10. NORMALIZATION
10.3: Summary
We have discussed functional dependencies, candidate keys, 1NF and BCNF. BCNF is the usual objective of the database designer.
When a relation is not BCNF then one or more of the following will be the source of redundancy in a relation:


 partial dependencies
 transitive dependencies
 functional dependencies amongst key attributes.

2NF involves the concepts of candidate key and nonkey attributes. A relation is considered to be in 2NF if it is in 1NF, and every nonkey attribute is fully dependent on each candidate key. In Example 2 we mentioned that stuNum –> birthdate was considered a partial functional dependency as stuNum is a subset of a candidate key. A 2NF relation does not contain partial dependencies.
3NF involves the concepts of candidate key and nonkey attributes. We say a relation is in 3NF if the relation is in 1NF and all determinants of nonkey attributes are candidate keys. In Example 3 we mentioned that courseId –> lastName was considered a transitive dependency; lastName is dependent on teacherId which is not a candidate key. A 3NF relation does not have partial dependencies nor transitive dependencies.
The definition of BCNF concerns FDs and CKs – there is no mention of nonkey attributes. Hence, BCNF is a stronger form than 2NF or 3NF (a BCNF relation will be in 2NF and 3NF).
A database designer may decide to not normalize completely to BCNF. This is sometimes done to ensure that certain data can be retrieved without having to join relations in a query – when a join is avoided the data is typically retrieved more quickly from the database. This is often done in a data warehouse environment (outside the scope of these notes).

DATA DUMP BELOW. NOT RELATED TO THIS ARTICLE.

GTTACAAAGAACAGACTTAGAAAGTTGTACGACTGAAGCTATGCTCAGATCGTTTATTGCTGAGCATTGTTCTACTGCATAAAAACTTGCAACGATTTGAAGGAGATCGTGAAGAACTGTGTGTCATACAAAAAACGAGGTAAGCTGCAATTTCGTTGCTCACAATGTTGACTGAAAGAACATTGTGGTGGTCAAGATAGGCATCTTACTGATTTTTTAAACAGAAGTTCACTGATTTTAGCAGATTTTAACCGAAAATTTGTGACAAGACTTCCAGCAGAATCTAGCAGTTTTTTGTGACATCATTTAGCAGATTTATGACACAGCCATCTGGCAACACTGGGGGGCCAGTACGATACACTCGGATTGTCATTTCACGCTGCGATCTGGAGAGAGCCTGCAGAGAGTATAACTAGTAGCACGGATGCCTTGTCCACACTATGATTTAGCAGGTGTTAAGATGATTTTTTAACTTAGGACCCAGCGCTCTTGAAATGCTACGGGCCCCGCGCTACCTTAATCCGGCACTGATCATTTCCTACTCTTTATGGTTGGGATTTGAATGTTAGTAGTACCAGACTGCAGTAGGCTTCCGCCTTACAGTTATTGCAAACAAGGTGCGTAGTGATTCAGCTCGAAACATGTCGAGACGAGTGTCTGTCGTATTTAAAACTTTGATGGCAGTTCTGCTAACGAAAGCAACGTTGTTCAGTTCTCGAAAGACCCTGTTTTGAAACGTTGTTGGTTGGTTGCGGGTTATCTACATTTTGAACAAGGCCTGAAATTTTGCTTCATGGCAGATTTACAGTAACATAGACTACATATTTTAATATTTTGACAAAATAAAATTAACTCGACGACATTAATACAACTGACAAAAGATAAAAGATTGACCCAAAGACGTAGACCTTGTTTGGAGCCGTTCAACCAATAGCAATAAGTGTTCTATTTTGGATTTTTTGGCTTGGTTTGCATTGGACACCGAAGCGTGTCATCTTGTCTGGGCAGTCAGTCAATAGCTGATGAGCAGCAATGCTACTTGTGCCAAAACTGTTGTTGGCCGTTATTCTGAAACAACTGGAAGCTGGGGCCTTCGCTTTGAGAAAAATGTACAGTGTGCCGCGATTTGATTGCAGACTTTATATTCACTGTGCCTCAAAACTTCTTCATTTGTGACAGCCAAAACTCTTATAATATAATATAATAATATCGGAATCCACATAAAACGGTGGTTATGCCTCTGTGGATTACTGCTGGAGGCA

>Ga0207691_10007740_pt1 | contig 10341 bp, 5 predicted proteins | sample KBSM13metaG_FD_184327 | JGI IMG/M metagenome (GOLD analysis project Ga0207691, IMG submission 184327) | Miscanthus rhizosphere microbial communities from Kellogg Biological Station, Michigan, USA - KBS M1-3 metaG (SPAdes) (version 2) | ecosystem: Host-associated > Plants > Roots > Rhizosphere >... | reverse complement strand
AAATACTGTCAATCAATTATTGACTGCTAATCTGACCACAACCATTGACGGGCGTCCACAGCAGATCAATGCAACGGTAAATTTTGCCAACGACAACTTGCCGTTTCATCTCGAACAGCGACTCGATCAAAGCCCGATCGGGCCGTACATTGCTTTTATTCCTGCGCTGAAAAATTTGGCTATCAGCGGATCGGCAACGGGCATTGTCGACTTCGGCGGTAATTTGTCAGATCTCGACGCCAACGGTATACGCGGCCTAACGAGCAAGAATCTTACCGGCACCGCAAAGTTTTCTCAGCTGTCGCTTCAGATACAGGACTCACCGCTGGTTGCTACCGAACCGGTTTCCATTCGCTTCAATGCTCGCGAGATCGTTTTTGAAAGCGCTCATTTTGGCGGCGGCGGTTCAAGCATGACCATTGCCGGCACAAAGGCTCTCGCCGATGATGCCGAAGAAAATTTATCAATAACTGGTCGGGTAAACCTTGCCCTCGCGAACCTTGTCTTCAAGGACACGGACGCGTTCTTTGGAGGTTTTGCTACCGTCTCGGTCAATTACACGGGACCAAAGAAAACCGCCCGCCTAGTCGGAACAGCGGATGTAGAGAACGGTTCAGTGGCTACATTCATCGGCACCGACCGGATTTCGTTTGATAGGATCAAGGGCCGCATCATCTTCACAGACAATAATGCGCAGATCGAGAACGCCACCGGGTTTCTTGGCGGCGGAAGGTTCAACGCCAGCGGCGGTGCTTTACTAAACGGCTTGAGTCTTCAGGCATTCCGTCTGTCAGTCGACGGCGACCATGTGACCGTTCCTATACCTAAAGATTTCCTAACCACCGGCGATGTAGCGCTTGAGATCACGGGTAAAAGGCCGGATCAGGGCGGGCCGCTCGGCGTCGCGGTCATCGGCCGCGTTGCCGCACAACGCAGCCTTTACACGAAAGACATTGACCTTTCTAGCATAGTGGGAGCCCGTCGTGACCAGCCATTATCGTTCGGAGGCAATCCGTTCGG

Exercises
In each of these exercises, consider the relation, CKs, and FDs. Determine if the relation is in BCNF, and if not in BCNF give a nonloss decomposition into BCNF relations. The last 5 questions are abstract and give no context for the relation nor attributes.
1) Consider a relation Player which has information about players for some sports league. Player has attributes id, first, last, gender – id is the only CK and the FDs are:
 id –> first
 id –> last
 id –> gender
Player – sample data:
id 
first 
last 
gender 
1 
Jim 
Jones 
Male 
2 
Betty 
Smith 
Female 
3 
Jim 
Smith 
Male 
4 
Lee 
Mann 
Male 
5 
Sarah 
McDonald 
Female 
2) Consider a relation Employee which has information about employees in some company. Employee has attributes id, first, last, sin (social insurance number) where id and sin are the only CKs, and the FDs are:
 id –> first
 id –> last
 sin –> first
 sin –> last
 id –> sin
 sin –> id
Employee – sample data:
id 
first 
last 
sin 
1 
Jim 
Jones 
111222333 
2 
Betty 
Smith 
333333333 
3 
Jim 
Smith 
456789012 
4 
Lee 
Mann 
123456789 
5 
Samantha 
McDonald 
987654321 
3) Consider a relation Player which contains information about players and their teams. Player has attributes playerId, first, last, gender, teamId, teamName, teamCity where playerId is the only CK and the FDs are:
 playerId –>first